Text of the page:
Happy New Year!

In my last post, I began talking about perfectionism because at this New Year, we tend to want to make resolutions and think we can make the next year perfect. So if you haven’t read the previous post, do so and and then check this out. 



At that time, I had been attending a Christian woman’s group and the chairperson called me asking, “Kathy, we’d like you to consider joining our committee. We have a need for a nursery chairman. Would you pray about it?”




I agreed that I would. I turned back to the dishes I was washing and suddenly the irony of her request hit me. They wanted to invite me—someone who became so angry at Darcy—to be involved in the nursery! Of all the positions that she could have asked me about, God had guided her to inquire about the nursery. I was amazed. I didn’t deserve to serve in that role. Suddenly God whispered, “And you don’t deserve to be My daughter, either, but you are because Jesus’ robe of righteousness is wrapped around you. I already see you perfect because of Him.”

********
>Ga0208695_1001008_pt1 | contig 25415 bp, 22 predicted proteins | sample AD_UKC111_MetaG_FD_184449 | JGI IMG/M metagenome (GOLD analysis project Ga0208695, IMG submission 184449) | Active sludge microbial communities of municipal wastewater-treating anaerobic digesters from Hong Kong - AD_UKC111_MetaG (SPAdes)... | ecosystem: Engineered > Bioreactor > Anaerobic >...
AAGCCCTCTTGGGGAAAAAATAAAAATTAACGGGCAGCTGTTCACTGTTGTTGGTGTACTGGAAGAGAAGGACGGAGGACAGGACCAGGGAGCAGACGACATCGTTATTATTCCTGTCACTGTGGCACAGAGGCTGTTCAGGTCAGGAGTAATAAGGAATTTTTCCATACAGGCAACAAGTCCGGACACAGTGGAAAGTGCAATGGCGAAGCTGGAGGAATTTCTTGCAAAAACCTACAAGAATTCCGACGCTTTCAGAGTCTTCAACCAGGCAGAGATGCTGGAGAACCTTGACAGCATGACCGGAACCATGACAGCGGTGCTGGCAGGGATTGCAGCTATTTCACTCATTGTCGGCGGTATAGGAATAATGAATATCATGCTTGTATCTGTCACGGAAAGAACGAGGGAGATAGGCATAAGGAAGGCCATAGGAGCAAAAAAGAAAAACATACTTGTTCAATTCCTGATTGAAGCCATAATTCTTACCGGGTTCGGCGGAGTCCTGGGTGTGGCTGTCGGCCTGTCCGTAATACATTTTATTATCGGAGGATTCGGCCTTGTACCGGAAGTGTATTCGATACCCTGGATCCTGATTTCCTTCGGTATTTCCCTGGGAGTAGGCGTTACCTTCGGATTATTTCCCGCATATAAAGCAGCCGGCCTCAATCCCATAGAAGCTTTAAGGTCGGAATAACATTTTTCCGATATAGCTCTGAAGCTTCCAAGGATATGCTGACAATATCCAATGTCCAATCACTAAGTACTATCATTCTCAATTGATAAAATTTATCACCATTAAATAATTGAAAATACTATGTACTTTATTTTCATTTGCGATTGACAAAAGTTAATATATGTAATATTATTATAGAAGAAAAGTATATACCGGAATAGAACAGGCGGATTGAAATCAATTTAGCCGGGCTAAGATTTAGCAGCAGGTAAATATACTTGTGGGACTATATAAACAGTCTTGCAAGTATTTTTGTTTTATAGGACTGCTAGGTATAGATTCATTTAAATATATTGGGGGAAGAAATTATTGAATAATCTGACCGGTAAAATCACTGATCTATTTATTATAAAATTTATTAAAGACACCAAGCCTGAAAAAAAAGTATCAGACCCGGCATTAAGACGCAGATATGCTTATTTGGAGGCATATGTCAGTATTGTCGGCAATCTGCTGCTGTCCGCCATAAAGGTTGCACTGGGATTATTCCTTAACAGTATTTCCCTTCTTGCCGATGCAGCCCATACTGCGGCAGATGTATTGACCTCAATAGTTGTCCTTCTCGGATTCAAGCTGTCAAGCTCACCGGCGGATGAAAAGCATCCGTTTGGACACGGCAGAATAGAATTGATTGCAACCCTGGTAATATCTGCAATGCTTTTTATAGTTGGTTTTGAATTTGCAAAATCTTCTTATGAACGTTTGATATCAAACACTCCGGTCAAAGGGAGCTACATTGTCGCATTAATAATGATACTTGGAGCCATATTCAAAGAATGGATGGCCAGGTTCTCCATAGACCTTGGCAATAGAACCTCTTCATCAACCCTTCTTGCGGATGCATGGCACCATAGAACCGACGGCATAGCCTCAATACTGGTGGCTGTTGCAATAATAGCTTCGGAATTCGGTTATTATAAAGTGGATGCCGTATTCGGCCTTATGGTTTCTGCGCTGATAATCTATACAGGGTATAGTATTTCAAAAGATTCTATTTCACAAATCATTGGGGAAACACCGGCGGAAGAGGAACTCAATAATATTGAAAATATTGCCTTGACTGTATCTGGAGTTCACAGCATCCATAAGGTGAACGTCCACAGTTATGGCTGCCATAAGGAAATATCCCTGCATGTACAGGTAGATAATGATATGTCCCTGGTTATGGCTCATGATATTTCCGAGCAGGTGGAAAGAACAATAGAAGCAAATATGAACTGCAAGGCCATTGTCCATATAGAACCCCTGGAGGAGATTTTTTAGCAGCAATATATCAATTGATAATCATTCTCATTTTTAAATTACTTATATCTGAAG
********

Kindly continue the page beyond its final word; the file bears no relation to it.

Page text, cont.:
Perfect? Lord, I’m perfect? I don’t have to become good enough for you to love me completely?” Tears of gratitude and joy ran down my cheeks and plopped into the sudsy water. In that moment I realized that Matthew 5:48 was intended to make me see my need of Jesus and not perform perfectly. “Lord, thank you for showing me your grace.”




Years later, that message was confirmed to me as I visited our local regional park. I brought the six quarters needed to deposit into the machine that controlled the mechanical arm blocking the way to the entrance of the park. I deposited the six quarters and anticipated that the mechanical arm would rise—only to realize the arm was no longer there. It had been removed! Nothing had prevented me from entering the park.




“I just wasted my six quarters,” I exclaimed. “I could have gone in free!”




We perfectionists do the same thing, don’t we? We deposit our quarters of good works in an effort to earn God’s love. It’s as if we say:




“God, here is my ‘quarter’ of loving that person I hate. Do you love me now?”




“Here, God, is my ‘quarter’ of having my devotional time today. Do you love me now?”




We perform, hoping to gain God’s approval. Yet nothing stands in the way of God’s love and us. Jesus died on the cross in our place and has shattered the only obstacle—sin. The price has been paid. Instead of feeling pressured to put in the quarters of perfectionism, we can move forward into God’s love because of His grace. Yes, we’ll want to love others and have our devotional time with our loving Heavenly Father—but because we want to obey Him, not earn His love.